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The Wire library is the one that connects your Arduino to sensors and actuators that communicate using the I2C protocol. Unfortunately, this library has a lot of shortcomings, and often you want to replace it with a different I2C library. Replacing the Wire library on a per-sketch basis turns out to be more complicated than one would expect. In this blog post, I describe an easy way to accomplish that.
What is wrong with the standard Wire library?
First of all, there is not just one Wire library, but there exist many of them. For each different architecture, you have one Wire library, simply because the I2C hardware differs for different architectures. However, they all follow, more or less, the specifications given in the Arduino reference. Here, I will focus on the AVR version of the library.
The particular implementation decisions that were made for the AVR version of the Wire library are not readily obvious—to state it politely. First, I/O is buffered using five (!) buffers of 32 bytes each, which takes away 160 bytes of precious SRAM. This is all a total waste of memory because you can do I2C communication bufferless without any obvious disadvantages. Second, since the buffer is restricted to 32 bytes, you can send and receive only 32-byte data packets, which reduces the throughput quite a lot. Third, you have to use the GPIO pins that are connected to the I2C peripheral for the I2C communication. Fourth, for this reason, you cannot use other pins for I2C buses or set up more than one I2C bus. There were several other shortcomings, such as not timing out and not supporting repeated starts. These problems have been solved, though.
Alternative I2C libraries
For the reasons mentioned above, you find several alternative I2C libraries, which try to mitigate some of the problems, often implementing only the master functionality. However, this is enough to talk to I2C peripherals.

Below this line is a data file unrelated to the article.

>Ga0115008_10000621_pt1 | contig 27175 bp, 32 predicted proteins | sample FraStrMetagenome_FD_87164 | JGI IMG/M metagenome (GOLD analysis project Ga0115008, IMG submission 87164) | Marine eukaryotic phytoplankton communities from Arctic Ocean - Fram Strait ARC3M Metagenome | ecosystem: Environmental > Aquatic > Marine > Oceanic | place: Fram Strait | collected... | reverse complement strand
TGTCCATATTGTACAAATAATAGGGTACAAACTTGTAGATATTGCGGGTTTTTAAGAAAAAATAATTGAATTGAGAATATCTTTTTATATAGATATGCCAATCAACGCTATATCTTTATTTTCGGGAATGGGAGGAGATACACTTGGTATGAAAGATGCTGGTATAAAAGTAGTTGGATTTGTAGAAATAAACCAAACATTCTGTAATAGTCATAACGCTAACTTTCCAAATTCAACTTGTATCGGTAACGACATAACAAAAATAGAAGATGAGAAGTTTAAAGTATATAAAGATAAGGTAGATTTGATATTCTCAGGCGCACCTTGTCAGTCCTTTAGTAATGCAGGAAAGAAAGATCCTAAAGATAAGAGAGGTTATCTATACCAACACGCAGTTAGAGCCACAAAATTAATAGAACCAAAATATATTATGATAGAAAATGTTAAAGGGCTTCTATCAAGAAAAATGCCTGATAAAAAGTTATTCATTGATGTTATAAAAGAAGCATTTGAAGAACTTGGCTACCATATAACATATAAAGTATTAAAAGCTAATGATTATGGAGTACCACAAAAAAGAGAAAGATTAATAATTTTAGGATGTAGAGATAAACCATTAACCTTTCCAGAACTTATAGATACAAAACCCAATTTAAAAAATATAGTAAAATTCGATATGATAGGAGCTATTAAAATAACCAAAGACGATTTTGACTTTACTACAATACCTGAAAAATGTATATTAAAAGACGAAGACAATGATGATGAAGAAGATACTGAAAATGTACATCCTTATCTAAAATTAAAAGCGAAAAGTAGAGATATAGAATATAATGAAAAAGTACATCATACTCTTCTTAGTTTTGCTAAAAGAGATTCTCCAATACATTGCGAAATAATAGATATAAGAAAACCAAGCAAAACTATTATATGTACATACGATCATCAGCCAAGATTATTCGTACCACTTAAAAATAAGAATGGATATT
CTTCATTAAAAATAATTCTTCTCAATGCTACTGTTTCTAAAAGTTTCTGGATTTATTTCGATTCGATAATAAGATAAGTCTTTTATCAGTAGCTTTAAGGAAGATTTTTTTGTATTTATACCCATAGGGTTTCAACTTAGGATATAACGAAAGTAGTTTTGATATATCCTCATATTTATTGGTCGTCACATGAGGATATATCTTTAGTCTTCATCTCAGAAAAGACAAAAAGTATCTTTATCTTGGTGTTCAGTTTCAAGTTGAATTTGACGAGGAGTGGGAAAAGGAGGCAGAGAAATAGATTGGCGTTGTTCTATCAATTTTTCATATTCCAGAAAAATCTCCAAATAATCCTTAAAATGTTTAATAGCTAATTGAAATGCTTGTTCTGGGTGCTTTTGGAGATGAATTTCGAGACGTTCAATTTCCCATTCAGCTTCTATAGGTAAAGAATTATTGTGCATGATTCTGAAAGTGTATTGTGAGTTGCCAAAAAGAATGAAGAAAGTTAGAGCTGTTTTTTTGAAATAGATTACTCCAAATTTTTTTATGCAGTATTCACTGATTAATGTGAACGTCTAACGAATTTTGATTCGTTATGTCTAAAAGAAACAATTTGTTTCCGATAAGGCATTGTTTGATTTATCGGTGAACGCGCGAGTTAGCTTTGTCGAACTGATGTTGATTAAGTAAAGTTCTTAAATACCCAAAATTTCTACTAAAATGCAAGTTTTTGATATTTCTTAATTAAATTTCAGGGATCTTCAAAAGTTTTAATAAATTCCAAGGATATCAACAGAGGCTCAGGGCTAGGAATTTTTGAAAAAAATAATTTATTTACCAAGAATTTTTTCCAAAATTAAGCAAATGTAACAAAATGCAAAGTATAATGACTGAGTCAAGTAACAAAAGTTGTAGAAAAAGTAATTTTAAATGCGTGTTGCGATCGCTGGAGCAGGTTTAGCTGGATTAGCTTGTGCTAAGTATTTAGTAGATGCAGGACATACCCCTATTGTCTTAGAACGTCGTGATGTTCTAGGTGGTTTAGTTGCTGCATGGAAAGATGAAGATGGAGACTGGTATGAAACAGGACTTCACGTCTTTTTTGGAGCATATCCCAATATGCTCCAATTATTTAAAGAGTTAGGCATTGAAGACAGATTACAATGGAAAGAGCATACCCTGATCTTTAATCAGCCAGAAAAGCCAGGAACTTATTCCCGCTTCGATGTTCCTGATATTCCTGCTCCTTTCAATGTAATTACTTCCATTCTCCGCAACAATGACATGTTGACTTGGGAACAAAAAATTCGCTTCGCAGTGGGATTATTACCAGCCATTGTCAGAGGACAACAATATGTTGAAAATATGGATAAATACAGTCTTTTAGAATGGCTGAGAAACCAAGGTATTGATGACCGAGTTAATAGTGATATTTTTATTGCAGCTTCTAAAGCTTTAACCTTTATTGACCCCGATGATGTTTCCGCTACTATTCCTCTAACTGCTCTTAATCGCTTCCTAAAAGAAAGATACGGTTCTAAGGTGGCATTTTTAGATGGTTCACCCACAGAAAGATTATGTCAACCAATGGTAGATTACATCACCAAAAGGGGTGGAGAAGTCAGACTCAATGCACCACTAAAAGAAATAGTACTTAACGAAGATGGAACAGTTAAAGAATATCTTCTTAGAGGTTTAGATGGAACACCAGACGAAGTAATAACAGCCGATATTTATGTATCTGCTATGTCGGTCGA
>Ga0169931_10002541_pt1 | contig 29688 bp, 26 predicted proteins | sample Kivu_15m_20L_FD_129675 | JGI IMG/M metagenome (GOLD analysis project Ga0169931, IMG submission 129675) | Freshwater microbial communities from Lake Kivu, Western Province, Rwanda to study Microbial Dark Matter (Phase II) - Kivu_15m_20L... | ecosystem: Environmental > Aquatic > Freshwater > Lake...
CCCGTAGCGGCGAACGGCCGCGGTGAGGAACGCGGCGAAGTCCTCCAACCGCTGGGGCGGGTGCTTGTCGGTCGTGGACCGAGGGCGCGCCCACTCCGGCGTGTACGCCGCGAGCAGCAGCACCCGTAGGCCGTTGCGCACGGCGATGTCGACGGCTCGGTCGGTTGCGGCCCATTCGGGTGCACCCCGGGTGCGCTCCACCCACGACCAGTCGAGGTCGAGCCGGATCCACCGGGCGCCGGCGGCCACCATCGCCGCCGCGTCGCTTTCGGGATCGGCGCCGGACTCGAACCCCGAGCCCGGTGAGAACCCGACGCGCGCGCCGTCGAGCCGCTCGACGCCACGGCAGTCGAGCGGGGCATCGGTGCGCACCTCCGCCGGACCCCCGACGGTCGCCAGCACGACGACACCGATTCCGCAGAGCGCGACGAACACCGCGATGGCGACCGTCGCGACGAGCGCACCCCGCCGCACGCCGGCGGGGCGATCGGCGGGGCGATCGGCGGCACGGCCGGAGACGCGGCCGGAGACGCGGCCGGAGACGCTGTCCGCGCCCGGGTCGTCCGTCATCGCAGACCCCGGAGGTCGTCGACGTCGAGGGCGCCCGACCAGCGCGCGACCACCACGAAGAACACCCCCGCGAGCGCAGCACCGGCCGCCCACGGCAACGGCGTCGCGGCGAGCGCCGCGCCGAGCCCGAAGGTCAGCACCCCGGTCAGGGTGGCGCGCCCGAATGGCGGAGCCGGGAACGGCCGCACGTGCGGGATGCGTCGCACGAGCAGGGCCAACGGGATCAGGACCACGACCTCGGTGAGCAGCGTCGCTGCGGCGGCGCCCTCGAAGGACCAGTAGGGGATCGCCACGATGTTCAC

One of these alternatives is the library SoftI2CMaster, which implements Peter Fleury’s I2C software library for AVR MCUs in the Arduino framework using inline assembly language. Compared with the standard Wire library, it does not use any buffer, and the flash footprint is smaller by a factor of four (500 instead of 2000 bytes). And on classic AVR chips running at 1 MHz, it still provides roughly 30 kHz bus speed.
However, instead of the API provided by the Wire library, SoftI2CMaster provides a procedural C-language interface. Fortunately, there exists a C++ wrapper, which provides all the functionality of the Wire library in master mode (using just one buffer of 32 bytes). The main disadvantages are that you need to fix the GPIOs used for the I2C bus at compile time and that you cannot have multiple instances of this class.
Another alternative to the Wire library is SoftwareWire. This one allows choosing the GPIO pins for the I2C bus at runtime, and it is still reasonably small and fast. It works only for AVR MCUs, though.
SoftWire and SlowSoftWire are both libraries that use only the Arduino built-ins
pinMode to control the GPIOs, and for this reason are completely portable. However, they are also a bit slow.
These alternative libraries usually use only one buffer of 32 bytes for reading, which in most circumstances is sufficent. However, one can imagine situations, where one buffer is not enough. If one starts a write transaction using
beginTransmission followed by a read transaction using
requestFrom before the write transaction has been finished using
endTransmission, then things will not work when there is only a read buffer.
How can we replace the Wire library?